“[The mission is] beloved by the entire community, and the community wants them to be successful,” said Simmons. “We, as a congregation, welcome everyone, so we were able to get a lot of community support and support from outside of the community.”

Partnership was also critical in addressing some other critical repairs. In addition to work on the North Tower, the 2016 assessment also noted significant issues with the HVAC system and how that was impacting the interior fresco deterioration and masonry walls at Mission Concepción.

Exterior front facing view of Mission Concepción, an old Spanish style mission in San Antonio, Texas.

photo by: White Cloud Drones

Front facade of Mission Concepción.

With support from the University of Texas at San Antonio, the mission performed a year-long climate management analysis to verify the moisture damage caused by the old HVAC system. Using skills learned from their participation in the National Fund for Sacred Places program and the dome capital campaign, the parish created a finance committee to raise funds for a new HVAC system. The campaign was successful, and a new HVAC system was installed while the church was closed for the dome stabilization project in 2020.

Looking to the Future

While the Mission was closed for part of 2020—though the parish was sustained through online and remote services—construction continued so people could drive by and see the work in progress.

“There was real sorrow within the parish,” notes Simmons in reflection about the last year, with closure of the church in February due to Covid-19 and the impacts of the virus on the community. “There were many funerals, but the parish remained strong because the…worship that continued on Sundays.”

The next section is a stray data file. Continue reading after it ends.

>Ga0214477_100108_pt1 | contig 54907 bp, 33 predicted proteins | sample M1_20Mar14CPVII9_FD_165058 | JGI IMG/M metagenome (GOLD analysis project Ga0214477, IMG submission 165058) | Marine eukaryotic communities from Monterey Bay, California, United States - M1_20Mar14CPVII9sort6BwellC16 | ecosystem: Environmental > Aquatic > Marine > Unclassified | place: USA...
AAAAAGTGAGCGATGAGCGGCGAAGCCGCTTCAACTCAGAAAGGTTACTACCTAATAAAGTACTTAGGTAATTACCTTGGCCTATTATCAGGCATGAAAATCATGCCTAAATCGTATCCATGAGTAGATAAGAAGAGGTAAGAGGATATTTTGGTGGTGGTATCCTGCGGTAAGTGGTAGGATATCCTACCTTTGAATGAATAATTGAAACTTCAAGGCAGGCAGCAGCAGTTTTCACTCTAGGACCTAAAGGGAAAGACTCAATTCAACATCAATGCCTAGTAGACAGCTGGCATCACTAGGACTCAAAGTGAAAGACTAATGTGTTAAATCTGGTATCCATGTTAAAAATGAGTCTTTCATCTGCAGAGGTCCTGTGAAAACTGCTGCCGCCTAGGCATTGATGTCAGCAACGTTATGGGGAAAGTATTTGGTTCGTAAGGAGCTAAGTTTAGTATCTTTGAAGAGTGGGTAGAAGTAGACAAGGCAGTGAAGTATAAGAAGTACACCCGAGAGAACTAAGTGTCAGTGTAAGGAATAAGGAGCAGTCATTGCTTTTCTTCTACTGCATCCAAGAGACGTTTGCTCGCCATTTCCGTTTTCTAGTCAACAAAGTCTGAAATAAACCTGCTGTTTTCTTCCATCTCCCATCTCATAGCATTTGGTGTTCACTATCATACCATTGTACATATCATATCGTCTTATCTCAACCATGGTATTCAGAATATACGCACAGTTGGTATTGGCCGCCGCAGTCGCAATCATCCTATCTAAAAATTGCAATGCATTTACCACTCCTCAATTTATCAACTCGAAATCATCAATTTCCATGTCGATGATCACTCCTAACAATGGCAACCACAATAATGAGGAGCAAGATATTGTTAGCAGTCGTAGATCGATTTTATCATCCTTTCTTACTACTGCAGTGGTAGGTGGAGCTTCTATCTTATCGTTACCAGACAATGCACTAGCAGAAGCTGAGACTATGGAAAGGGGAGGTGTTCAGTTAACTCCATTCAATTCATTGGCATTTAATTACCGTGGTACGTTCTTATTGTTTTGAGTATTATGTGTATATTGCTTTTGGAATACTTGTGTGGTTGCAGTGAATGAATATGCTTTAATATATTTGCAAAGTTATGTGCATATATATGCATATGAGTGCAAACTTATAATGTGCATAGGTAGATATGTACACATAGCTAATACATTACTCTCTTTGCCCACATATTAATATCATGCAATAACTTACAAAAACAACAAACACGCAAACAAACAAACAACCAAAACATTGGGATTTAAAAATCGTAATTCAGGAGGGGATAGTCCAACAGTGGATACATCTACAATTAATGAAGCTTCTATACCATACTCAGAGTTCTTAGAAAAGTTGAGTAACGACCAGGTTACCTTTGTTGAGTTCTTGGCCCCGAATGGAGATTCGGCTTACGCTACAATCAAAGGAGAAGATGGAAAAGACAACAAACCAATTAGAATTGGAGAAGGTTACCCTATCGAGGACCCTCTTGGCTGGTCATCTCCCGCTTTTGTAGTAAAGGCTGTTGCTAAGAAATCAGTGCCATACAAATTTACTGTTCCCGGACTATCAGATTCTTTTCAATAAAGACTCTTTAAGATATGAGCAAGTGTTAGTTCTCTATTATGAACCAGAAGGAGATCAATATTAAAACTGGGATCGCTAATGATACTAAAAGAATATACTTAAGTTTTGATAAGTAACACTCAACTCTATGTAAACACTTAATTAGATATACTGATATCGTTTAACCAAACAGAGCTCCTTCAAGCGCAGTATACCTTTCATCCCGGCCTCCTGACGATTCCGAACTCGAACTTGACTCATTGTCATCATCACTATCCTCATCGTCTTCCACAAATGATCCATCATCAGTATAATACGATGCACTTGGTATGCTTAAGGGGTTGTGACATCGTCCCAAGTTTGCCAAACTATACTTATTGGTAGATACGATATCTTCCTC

A view of the Matachine dancers at Mission Concepción. These performers express prayer through dance every December at the mission.

photo by: El Camino de San Antonio Missions

The Matachine dancers gather in front of Mission Concepción prior to their performance.

A view of the Matachine dancers at Mission Concepción. These performers express prayer through dance every December at the mission.

photo by: El Camino de San Antonio Missions

The Matachine dancers express their devotion and prayer through dance at Mission Concepción.

However, as pandemic restrictions begin to ease, there is a lot to look forward to for the future of Mission Concepción. They are anticipating the return of in-person events, such as the large mass they host each fall during World Heritage Festival. Each December there is an event with Matachine dancers who have been part of the culture and life of Mission Concepción since the 1770s. The dancers express prayer through dance and perform their devotions traveling from the river up to the Mission. There are typically more than 400 Matachines on the grounds in colorful, traditional dress.

The Mission is currently working to raise funds for Phase 2 of their capital campaign, which will provide event and office spaces near the Mission for the congregation.

“It did bring the community together to see the work being done,” said Simmons. “The parish has gone through hardship, but then to come back and see the shiny white dome restored, coming back together to worship was special.”

Learn more about the National Fund for Sacred Places and the 2020 grant recipients.

The National Fund for Sacred Places

The 100,000+ historic houses of worship across America play a crucial role in shaping the character of our communities, and many are works of art whose beauty and history make them irreplaceable parts of our national cultural heritage. All are places that bring people together, strengthening and enlivening communities.

The National Fund for Sacred Places, a program of Partners for Sacred places in collaboration with the National Trust for Historic Preservation, provides training, planning grants, technical assistance, capacity-building support, and capital grants up to $250,000 to congregations of all faiths for rehabilitation work on their historic facilities.

The National Fund for Sacred Places has now accepted 67 houses of worship from Birmingham, Alabama to Alaska into the grant program. The National Fund will ultimately award $20 million to support projects that range from steeple stabilization to exterior masonry repair to HVAC replacement.